Animal Studies Bibliography
Barr, Garcia and Harold Herzog. 2000. Fetal pig: The high school dissection experience. Society and Animals 8(1): 53-69.
(Summarized by Haley Walker, Animal Studies Program, Michigan State University)
For this article, Gracia Barr and Harold Harzog performed a qualitative study observing a variety of fetal pig dissections being performed by high school students (53). The authors documented the ways in which the students responded to the dissection process and performed interviews with 17 of them about their feelings toward the experience (53). Judging upon their findings, the authors make a conclusion about the process of fetal pig dissection being performed in high schools. In the abstract, they write, “We argue that dissection remains a viable educational tool, but should be an optional rather than compulsory component of the curriculum” (53).
The authors begin writing the article by including historical details about dissection in schools. For example, the activity has been included as a part of biology classes since 1900. Additionally, about 75 to 80 percent of American children dissect at least one animal during their high school careers (53). There are several reasons outlined for why dissection has grown to be such an institutional requirement in schools. One of these includes the argument from biology teachers, which states that the process is helpful to learn animal anatomy (54). They describe it as a “hands-on,” educational experience (54). However, some believe that it is particularly cruel and traumatic (54). Perhaps due to the ethical battles over the practice of dissection, alternative models have been created. Most of these are based in computer, film or video (54). The authors point out that these can be particularly valuable to those who do not agree with or are severely affected by the actual dissection. Studies have reported that many of the alternative also offer similar learning or educational experiences. In one study performed by Balcombe, 11 students favored the alternative dissection experience to the traditional one (54).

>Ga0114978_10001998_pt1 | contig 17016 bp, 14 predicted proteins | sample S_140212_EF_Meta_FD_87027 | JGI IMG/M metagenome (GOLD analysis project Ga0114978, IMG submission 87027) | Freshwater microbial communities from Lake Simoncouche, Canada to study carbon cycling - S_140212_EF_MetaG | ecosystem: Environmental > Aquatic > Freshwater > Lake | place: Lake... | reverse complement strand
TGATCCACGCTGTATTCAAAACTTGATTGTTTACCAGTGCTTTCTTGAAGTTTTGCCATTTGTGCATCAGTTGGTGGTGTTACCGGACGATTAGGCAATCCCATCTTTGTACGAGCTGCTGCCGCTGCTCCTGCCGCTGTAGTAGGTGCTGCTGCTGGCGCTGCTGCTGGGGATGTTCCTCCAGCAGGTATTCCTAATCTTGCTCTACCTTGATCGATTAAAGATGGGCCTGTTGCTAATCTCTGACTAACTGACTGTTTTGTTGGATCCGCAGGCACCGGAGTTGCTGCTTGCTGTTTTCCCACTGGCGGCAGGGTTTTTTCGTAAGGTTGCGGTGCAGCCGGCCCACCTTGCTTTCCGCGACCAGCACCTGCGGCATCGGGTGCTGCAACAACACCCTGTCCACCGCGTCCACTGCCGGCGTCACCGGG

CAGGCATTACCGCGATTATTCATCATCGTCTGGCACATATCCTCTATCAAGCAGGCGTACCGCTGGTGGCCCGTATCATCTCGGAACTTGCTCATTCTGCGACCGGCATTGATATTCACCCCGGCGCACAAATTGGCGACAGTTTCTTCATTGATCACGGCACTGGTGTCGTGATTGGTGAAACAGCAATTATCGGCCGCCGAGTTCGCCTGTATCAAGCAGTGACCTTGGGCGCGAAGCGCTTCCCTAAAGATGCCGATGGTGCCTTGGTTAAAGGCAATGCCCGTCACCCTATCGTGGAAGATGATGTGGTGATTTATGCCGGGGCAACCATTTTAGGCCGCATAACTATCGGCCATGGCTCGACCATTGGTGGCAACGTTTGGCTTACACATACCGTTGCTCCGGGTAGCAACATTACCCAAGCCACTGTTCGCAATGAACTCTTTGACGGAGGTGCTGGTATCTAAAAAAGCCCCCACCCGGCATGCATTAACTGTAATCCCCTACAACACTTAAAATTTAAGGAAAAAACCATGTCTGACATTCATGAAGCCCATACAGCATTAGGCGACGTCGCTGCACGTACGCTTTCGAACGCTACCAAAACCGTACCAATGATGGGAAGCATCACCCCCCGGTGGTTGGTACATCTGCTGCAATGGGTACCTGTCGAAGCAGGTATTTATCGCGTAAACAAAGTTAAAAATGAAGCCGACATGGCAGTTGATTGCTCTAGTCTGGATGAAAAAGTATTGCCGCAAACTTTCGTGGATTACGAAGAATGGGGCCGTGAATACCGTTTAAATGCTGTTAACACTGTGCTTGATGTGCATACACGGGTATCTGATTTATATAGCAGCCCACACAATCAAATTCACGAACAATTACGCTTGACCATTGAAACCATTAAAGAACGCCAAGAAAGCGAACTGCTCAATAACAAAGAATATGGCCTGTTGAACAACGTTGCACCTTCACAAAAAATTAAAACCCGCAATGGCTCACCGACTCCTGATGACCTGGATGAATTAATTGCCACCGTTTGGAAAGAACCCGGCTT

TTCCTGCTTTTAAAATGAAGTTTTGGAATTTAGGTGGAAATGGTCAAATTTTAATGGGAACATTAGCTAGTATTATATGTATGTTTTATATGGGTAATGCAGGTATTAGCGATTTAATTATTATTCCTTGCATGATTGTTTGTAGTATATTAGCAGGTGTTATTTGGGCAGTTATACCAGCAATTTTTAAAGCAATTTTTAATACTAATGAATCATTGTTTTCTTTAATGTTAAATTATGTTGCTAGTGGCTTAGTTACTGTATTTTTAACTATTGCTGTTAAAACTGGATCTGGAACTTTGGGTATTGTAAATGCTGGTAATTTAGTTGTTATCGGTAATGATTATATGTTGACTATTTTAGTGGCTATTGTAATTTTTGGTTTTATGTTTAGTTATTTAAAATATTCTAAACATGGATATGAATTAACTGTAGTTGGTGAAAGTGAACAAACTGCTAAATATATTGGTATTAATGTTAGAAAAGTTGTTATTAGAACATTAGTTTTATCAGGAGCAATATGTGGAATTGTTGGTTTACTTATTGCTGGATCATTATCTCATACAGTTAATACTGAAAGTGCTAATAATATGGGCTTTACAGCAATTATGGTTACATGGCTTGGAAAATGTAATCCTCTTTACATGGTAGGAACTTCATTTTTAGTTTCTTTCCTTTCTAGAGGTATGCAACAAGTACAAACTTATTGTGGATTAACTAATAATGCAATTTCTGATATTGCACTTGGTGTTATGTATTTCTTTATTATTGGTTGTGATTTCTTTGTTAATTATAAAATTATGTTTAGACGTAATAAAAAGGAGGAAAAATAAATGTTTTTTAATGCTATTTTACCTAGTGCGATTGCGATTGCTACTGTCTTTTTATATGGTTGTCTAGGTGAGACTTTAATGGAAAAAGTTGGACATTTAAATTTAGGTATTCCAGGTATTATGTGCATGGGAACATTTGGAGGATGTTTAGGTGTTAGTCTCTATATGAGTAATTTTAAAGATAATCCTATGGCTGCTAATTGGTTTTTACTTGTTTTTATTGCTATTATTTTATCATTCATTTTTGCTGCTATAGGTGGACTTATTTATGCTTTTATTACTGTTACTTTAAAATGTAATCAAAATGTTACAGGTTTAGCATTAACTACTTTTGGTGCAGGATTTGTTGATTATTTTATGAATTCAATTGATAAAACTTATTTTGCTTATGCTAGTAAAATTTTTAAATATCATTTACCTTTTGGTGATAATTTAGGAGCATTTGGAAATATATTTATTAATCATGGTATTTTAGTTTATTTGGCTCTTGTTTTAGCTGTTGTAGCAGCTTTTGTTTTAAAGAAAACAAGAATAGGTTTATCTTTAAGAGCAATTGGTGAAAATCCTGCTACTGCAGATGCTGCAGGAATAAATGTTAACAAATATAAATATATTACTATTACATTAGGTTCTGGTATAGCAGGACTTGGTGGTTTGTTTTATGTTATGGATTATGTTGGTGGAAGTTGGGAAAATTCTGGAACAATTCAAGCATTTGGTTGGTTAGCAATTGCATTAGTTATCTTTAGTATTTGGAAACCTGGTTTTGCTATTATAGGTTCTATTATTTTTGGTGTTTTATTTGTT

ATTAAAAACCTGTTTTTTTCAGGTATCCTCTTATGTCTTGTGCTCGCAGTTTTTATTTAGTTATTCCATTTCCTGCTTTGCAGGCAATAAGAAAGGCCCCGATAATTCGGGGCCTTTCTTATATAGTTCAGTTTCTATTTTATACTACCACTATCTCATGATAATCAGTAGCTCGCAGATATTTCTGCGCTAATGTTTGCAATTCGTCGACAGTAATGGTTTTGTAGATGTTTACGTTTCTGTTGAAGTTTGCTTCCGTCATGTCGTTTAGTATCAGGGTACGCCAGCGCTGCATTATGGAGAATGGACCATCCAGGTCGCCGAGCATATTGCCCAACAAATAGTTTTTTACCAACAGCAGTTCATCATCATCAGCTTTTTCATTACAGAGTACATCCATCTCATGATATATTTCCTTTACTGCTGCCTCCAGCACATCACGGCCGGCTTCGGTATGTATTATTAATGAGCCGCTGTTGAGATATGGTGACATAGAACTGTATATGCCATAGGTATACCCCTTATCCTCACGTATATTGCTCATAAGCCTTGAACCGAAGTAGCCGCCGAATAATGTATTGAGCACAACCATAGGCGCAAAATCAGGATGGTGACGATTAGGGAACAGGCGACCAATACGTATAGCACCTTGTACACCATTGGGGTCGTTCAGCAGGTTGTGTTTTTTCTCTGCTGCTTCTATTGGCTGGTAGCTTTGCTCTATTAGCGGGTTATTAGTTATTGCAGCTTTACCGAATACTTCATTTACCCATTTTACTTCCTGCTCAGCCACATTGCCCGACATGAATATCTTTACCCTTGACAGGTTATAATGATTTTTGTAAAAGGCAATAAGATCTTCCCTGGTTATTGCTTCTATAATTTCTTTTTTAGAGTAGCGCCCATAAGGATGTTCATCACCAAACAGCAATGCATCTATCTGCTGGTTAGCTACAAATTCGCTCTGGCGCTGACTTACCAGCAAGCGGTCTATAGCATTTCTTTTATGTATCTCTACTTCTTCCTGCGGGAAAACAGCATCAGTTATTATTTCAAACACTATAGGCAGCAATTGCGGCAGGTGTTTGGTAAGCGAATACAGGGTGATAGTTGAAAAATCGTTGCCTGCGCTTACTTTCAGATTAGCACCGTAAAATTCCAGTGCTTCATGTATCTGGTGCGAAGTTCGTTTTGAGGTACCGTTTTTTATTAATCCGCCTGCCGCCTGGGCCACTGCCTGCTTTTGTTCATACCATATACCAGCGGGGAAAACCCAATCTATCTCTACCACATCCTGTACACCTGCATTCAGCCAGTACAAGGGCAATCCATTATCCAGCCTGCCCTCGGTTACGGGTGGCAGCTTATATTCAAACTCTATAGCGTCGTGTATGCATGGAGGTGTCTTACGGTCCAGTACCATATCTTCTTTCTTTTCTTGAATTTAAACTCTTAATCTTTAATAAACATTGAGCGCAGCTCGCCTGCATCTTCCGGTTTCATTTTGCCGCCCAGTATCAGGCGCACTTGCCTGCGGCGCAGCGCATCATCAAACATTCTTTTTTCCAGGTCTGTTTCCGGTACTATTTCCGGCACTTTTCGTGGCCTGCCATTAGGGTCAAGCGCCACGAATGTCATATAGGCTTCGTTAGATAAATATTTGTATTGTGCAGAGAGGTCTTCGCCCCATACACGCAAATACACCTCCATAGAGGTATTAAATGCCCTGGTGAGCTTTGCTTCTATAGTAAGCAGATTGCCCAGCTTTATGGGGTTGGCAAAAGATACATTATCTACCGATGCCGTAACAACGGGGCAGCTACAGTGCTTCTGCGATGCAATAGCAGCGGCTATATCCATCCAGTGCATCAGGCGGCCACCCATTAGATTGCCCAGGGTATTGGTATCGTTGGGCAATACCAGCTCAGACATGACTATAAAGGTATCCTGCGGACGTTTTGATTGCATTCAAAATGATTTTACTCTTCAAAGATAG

Barr and Harzog were not the first to perform such a study of students’ feelings toward dissection. The article cites other earlier studies that proved mixed feelings of this practice. For example, one 1993-study cited showed that 27 percent of students had negative feelings while 30 percent had positive feelings and 38 percent had ambivalent feelings (55).
The authors of this report focused on interviews and observation to draw most of their conclusions. These observations and interviews took place in a high school biology course in rural North Carolina (56). Barr and Harzog made note that high school students usually have a more advanced point of view on this topic than middle school students (55). Most of the students being observed and interviewed for this study were from the 12th grade (56). Additionally, this was a requirement for this class (56). The one option that they did have was whether or not to wear latex gloves during the procedure (56). Eleven of the students said that they never wore the gloves (63).
In addition to the students, the researchers examined the feelings of the professor of the biology class. They concluded that his aura and perspective on dissection helped to “legitimate” the use of fetal pigs for educational purposes (56).
Finally, Barr and Herzog asked the students about whether or not the experience helped them to define what kind of career they might want to enter into (65). Some said that it helped them solidify decisions to move toward a science or medical career, and some were swayed in the opposite way.
Final points were made in the discussion section of this article. The authors acknowledge again that 12 of the students had positive responses, and 5 had negative ones (66). However, they noted that those that did have more negative experiences still recognized the value in the activity. They make several suggestions after conducting this ethnographic research. They state that dissection should primarily be for high school students, since it is still quite an “ordeal” for many (67).
The limitations to the research presented in this article is that it does not take into account whether or not dissection can make larger changes, such as those that would influence a person to have other “ethical” thoughts or make changes toward their views on other animal species. In other words, the research cannot be discussed in broader contexts of animal ethics discussions. The authors suggest that this will need more research.